Keeping the Lights On

Published January 11, 2021 in RESORT

I can’t wait to see my Wakatobi friends, hug them, and thank them for what they have done to keep the Resort alive and safe. They are my second family away from home.” ~Guest Louise-Andrée Belanger

Travel restrictions and lockdowns caused by the coronavirus pandemic created unique challenges for dive operators around the world — Wakatobi included. But although the resort was not able to welcome guests through the majority of 2020, we did not simply shut everything down and turn off the lights.

The resort and surrounding reefs are in prime condition, thanks to many of our staff and local supporters. Photo by Wakatobi Resort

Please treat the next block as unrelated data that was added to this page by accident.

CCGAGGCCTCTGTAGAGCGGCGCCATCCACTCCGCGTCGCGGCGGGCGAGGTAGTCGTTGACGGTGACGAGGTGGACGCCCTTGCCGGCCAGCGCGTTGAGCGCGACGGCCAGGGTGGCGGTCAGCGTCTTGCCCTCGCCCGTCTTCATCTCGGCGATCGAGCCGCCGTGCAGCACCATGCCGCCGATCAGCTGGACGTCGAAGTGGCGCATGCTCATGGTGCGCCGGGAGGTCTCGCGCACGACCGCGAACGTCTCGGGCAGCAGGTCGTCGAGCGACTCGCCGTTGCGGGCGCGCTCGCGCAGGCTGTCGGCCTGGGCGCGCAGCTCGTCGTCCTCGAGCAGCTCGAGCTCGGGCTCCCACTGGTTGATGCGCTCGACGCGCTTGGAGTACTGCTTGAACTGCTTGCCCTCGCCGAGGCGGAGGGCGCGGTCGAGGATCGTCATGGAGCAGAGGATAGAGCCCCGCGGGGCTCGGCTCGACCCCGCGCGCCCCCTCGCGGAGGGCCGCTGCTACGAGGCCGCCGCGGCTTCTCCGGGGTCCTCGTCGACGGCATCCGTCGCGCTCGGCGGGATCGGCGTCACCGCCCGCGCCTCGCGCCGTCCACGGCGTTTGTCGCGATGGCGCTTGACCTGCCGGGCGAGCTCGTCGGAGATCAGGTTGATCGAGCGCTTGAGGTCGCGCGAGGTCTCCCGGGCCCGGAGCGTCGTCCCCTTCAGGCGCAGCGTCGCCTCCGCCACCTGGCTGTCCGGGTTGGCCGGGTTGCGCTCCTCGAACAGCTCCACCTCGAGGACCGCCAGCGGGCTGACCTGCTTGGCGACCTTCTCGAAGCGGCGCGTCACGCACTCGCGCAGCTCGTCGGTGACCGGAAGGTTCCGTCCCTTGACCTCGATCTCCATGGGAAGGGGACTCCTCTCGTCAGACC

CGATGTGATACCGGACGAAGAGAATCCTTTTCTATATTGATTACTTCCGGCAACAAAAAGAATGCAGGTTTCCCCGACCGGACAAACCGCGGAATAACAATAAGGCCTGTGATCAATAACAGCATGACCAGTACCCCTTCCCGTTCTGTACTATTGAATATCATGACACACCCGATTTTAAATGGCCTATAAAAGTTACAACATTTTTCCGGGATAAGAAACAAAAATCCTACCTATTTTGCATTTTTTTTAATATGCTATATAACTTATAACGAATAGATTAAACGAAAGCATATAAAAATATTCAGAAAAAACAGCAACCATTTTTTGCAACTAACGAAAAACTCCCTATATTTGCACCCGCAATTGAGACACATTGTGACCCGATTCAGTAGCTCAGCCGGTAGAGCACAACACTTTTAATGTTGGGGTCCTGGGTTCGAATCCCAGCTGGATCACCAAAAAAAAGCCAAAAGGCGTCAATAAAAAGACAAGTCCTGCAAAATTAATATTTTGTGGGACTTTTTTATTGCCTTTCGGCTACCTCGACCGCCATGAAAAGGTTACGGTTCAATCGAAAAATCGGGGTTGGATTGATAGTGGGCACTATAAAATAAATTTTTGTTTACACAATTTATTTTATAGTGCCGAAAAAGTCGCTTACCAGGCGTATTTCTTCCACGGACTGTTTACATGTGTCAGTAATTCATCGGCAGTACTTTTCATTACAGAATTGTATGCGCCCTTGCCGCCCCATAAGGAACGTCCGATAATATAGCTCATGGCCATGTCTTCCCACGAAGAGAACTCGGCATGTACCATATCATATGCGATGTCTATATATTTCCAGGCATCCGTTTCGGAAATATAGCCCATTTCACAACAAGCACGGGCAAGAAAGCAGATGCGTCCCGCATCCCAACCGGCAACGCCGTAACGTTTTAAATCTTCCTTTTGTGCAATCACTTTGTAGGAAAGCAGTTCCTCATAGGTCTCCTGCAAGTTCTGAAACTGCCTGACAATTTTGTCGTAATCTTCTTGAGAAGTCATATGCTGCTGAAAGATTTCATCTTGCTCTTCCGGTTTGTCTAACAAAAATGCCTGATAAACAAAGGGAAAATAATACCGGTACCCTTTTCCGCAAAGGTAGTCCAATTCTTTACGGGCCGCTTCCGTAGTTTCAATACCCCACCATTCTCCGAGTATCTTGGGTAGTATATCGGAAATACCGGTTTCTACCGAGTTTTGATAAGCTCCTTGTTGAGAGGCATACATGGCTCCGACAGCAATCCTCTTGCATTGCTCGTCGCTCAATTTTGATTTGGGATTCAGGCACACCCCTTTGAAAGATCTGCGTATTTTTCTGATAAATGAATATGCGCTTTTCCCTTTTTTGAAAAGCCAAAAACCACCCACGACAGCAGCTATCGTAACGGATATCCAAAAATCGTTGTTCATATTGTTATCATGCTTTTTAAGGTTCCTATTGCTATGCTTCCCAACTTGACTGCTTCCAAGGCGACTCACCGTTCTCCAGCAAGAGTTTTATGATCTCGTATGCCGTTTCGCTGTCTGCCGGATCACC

The resort and surrounding reefs are in prime condition, thanks to many of our staff and local supporters. Photo by Wakatobi Resort

With no firm date for reopening in sight, and no guest revenue to offset operating expenses, Wakatobi’s management team knew that keeping the lights on would require both strategic planning and economic sacrifice. As the last guests departed in March of 2020, these plans were put in place.

One of our top priorities over the past months has remained the welfare of the local people and communities that depend on Wakatobi for much-needed revenue. So rather than furloughing our local staff and guides, we chose to provide rotating part-time employment for some 160 local workers and kept salary payments flowing to those for whom there was no work. We also continued to pay health insurance costs and contribute to the pension fund for all. In addition to local employees, we also kept some 41 of our off-premises staff on payroll, including back-office workers, technicians, the Bali team, and the Pelagian crew.